Seven Greek cities claim the honour of being the birthplace of Homer (c. 8th-7th century BC), the poet to whom the composition of the Iliad and Odyssey are attributed. The Iliad is the oldest surviving work of Western literature, but the identity–or even the existence–of Homer himself is a complete mystery, with no reliable biographical information having survived.
There is the heat of Love, the pulsing rush of Longing, the lover’s whisper, irresistible—magic to make the sanest man go mad.
— Homer, Iliad
High on Olympus, Zeus and the assembled Greek gods look down on the world of men, to the city of Troy where a bitter and bloody war has dragged into its tenth year, and a quarrel rages between a legendary warrior and his commander. Greek ships decay, men languish, exhausted, and behind the walls of Troy a desperate people await the next turn of fate. This is the Iliad: an ancient story of enduring power; magnetic characters defined by stirring and momentous speeches; a panorama of human lives locked in a heroic struggle beneath a mischievous or indifferent heaven.
Above all, Iliad is a tale of the devastation, waste and pity of war. It is an ancient Greek epic which underpins the whole of western literature.
A timeless evocation of the struggle to retain a sense of honour and virtue amidst the horrors of war.
The Iliad is the greatest literary achievement of Greek civilization. The story centres on the critical events in four days of the tenth and final year of the war between the Greeks and the Trojans. It describes how the quarrel of Agamemnon and Achilleus sets in motion a tragic sequence of events, which leads to Achilleus’ killing of Hektor and determines the ultimate fate of Troy. But Homer’s theme is not simply war or heroism. With compassion and humanity he presents a universal and tragic view of the world, of human life lived under the shadow of suffering and death, set against a vast and largely unpitying divine background. The Iliad is the first of the world’s great tragedies.
Read more on Homer’s Iliad.
Odyssey is Homer’s best-loved poem, recounting Odysseus’ wanderings after the Trojan War. With wit and wile, the ‘man of twists and turns’ meets the challenges of the sea-god Poseidon, and monsters ranging from the many-headed Scylla to the cannibalistic Cyclops Polyphemus – only to return after twenty years to a home besieged by his wife Penelope’s suitors.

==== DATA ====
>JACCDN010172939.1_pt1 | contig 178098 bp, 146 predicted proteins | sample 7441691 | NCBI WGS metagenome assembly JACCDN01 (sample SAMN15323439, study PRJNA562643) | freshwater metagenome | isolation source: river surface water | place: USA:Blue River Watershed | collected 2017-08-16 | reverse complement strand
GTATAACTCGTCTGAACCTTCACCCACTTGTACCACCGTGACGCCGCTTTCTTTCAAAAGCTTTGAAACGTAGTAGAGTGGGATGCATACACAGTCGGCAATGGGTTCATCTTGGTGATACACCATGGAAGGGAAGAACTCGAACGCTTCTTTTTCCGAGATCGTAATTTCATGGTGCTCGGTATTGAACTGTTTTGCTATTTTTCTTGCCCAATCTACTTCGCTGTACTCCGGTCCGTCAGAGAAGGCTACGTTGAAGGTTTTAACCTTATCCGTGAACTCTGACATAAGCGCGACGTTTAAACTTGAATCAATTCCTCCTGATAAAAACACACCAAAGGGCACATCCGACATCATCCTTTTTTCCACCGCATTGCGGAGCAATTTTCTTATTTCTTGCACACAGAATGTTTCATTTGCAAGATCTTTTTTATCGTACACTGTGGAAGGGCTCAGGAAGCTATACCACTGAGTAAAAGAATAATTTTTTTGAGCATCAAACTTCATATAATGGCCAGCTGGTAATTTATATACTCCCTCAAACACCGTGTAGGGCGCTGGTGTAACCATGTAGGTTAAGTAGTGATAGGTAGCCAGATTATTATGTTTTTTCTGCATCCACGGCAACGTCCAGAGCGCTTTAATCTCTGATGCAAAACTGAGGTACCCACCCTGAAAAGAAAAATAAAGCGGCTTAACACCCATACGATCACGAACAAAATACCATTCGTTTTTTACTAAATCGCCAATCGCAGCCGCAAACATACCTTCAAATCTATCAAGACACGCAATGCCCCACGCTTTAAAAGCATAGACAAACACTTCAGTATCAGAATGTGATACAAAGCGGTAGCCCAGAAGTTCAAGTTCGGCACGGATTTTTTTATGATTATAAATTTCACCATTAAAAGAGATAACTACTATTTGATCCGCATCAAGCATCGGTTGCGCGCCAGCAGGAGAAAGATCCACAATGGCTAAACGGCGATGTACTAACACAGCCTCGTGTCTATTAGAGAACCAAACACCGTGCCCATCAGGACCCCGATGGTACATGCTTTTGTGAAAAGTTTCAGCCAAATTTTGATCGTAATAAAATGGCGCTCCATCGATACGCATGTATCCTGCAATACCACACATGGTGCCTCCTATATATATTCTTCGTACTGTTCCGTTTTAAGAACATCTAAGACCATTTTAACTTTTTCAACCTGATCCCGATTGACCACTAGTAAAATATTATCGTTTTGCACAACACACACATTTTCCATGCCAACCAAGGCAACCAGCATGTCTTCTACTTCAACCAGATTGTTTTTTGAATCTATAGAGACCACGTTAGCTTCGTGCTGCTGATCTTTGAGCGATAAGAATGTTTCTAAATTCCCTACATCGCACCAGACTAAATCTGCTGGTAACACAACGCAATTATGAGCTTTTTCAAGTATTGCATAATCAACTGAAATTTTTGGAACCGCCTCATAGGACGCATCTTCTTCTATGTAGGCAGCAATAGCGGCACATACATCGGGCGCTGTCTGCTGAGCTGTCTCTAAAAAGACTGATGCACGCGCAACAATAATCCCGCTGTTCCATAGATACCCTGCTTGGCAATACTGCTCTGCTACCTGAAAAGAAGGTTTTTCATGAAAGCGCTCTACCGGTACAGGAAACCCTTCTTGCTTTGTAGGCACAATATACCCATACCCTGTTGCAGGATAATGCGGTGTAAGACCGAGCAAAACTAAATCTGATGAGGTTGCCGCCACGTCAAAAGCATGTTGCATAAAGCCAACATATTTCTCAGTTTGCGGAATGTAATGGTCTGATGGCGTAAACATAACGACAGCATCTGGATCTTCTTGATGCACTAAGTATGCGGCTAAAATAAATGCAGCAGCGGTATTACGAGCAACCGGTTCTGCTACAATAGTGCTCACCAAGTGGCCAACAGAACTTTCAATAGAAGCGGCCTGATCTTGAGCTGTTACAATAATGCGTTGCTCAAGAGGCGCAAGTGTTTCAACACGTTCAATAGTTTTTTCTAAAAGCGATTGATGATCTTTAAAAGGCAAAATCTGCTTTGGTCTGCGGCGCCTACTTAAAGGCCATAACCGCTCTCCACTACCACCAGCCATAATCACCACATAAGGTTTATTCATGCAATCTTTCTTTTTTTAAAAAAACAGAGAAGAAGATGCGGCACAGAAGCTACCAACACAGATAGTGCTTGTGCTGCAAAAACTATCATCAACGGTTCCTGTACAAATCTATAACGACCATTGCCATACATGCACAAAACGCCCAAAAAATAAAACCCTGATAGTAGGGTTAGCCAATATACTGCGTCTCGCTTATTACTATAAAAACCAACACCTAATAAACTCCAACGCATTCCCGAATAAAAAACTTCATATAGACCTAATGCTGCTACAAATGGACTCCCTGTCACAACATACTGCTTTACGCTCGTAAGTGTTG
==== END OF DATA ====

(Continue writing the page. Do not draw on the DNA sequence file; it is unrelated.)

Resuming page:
Penelope has been waiting for her husband Odysseus to return from Troy for many years. Little does she know that his path back to her has been blocked by astonishing and terrifying trials. Will he overcome the hideous monsters, beautiful witches and treacherous seas that confront him? This rich and beautiful adventure story is one of the most influential works of literature in the world.
Literature’s grandest evocation of life’s journey, at once an ageless human story and an individual test of moral endurance.
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The Apotheosis of Homer is a grand 1827 painting by Jean-Auguste-Dominique Ingres, now exhibited at the Louvre in Paris. The symmetrical composition depicts Homer being crowned by a winged figure personifying Victory or the Universe. Forty-four additional figures pay homage to the poet in a kind of classical confession of faith.
- Musaeus of Athens
- Aristarchus of Samothrace
- Alexander the Great
- Iliad personification
- Odyssey personification
- William Shakespeare
- Jean de la Fontaine
- Torquato Tasso
- Wolfgang Amadeus Mozart
- Nicolas Poussin
- Pierre Corneille
- Jean Racine
- Nicolas Boileau
- François Fénelon
- Christoph Willibald Gluck
- Luís Vaz de Camões
Circe (Greek: Κίρκη) is the ancient goddess of magic or sometimes she is cast as a nymph, enchantress or sorceress in Greek mythology. She is a daughter of the god Helios and either the Oceanid nymph Perse or the goddess Hecate. Circe was renowned for her vast knowledge of potions and herbs. Through the use of these and a magic wand, she would, so the myth goes, transform her enemies, or those who offended her, into animals.
The best known of her legends is told in Homer’s Odyssey when Odysseus visits her island of Aeaea on the way back from the Trojan War and she changes most of his crew into swine. He forces her to return them to human shape, lives with her for a year and has sons by her, including Latinus and Telegonus. Her ability to change others into animals is further highlighted by the story of Picus, an Italian king whom she turns into a woodpecker for resisting her advances. Another story makes her fall in love with the sea-god Glaucus, who prefers the nymph Scylla to her. In revenge, Circe poisoned the water where her rival bathed and turned her into a dreadful monster
Dosso Dossi (1489–1542) Circe and her Lovers in a Landscape
J. W. WATERHOUSE (1849 – 1917) (Britain) Circe Invidiosa
Émile Lévy (1826–1890) Circé
Appearing or stated to be true, though not necessarily so; alleged. — “The purported marriage was, it turned out, void.”
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“If you love somebody, let them go, if they don’t return, they were never yours.”
|The Essential Rumi
“Lovers do not finally meet somewhere. They are in each other all along.”
|Ways of Escape:
a journey of sorts
A short excerpt from the book: “I was dead, deader than dead because, I was still alive.”
|The Significance of
A podcast series that chronologically charts the key works of poetry and prose.